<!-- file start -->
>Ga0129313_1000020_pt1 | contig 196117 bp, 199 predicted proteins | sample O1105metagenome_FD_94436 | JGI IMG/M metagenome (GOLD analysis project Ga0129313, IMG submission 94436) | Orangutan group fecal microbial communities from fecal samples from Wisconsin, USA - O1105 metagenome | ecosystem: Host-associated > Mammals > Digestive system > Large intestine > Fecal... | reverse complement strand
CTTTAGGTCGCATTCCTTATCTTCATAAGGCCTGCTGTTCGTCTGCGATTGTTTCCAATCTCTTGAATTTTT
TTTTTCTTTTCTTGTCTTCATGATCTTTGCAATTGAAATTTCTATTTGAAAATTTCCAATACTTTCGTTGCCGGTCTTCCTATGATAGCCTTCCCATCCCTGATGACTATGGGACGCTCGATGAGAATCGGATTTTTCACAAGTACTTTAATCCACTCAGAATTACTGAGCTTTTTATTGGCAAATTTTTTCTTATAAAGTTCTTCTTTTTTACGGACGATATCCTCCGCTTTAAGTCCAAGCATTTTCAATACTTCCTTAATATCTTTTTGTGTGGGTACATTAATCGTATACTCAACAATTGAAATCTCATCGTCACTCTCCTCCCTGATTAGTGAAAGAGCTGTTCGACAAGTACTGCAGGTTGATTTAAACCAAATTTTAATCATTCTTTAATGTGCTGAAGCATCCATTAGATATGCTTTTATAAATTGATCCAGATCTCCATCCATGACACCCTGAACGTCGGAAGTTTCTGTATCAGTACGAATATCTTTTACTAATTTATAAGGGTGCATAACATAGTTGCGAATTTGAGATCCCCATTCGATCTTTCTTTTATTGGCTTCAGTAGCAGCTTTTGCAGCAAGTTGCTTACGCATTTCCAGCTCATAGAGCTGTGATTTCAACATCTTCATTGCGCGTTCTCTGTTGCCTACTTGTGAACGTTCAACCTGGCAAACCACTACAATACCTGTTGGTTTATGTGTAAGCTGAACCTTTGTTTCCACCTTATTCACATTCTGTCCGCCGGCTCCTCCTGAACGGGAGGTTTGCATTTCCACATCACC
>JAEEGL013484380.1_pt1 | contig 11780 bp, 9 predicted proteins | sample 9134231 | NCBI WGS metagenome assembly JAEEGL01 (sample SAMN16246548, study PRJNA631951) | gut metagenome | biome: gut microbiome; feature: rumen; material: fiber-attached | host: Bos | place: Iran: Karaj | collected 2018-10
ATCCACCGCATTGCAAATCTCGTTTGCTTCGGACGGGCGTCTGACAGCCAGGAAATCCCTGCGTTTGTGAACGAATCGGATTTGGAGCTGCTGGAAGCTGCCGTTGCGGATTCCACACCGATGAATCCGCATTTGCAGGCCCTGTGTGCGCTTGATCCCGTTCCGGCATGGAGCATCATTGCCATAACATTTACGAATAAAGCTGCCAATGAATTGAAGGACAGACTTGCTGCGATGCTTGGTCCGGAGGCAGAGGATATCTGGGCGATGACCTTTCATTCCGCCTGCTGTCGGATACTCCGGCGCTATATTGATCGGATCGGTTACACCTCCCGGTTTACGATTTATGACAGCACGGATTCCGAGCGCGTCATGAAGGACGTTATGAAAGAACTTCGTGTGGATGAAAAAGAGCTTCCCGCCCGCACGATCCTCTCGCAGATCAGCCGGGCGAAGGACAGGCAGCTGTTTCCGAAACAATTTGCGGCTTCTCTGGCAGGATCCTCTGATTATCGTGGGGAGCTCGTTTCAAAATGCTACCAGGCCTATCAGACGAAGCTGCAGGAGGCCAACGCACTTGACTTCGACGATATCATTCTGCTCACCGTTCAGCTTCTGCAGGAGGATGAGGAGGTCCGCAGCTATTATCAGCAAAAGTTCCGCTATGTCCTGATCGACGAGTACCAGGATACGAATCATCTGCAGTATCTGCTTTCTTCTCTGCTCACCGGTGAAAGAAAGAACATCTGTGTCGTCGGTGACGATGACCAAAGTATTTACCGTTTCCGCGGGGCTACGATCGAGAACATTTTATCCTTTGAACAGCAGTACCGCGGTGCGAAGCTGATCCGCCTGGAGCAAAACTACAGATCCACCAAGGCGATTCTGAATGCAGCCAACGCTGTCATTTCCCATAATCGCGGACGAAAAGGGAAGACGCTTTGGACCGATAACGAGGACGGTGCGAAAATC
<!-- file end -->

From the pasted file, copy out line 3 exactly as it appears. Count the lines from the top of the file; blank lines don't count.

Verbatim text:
TTTTTCTTTTCTTGTCTTCATGATCTTTGCAATTGAAATTTCTATTTGAAAATTTCCAATACTTTCGTTGCCGGTCTTCCTATGATAGCCTTCCCATCCCTGATGACTATGGGACGCTCGATGAGAATCGGATTTTTCACAAGTACTTTAATCCACTCAGAATTACTGAGCTTTTTATTGGCAAATTTTTTCTTATAAAGTTCTTCTTTTTTACGGACGATATCCTCCGCTTTAAGTCCAAGCATTTTCAATACTTCCTTAATATCTTTTTGTGTGGGTACATTAATCGTATACTCAACAATTGAAATCTCATCGTCACTCTCCTCCCTGATTAGTGAAAGAGCTGTTCGACAAGTACTGCAGGTTGATTTAAACCAAATTTTAATCATTCTTTAATGTGCTGAAGCATCCATTAGATATGCTTTTATAAATTGATCCAGATCTCCATCCATGACACCCTGAACGTCGGAAGTTTCTGTATCAGTACGAATATCTTTTACTAATTTATAAGGGTGCATAACATAGTTGCGAATTTGAGATCCCCATTCGATCTTTCTTTTATTGGCTTCAGTAGCAGCTTTTGCAGCAAGTTGCTTACGCATTTCCAGCTCATAGAGCTGTGATTTCAACATCTTCATTGCGCGTTCTCTGTTGCCTACTTGTGAACGTTCAACCTGGCAAACCACTACAATACCTGTTGGTTTATGTGTAAGCTGAACCTTTGTTTCCACCTTATTCACATTCTGTCCGCCGGCTCCTCCTGAACGGGAGGTTTGCATTTCCACATCACC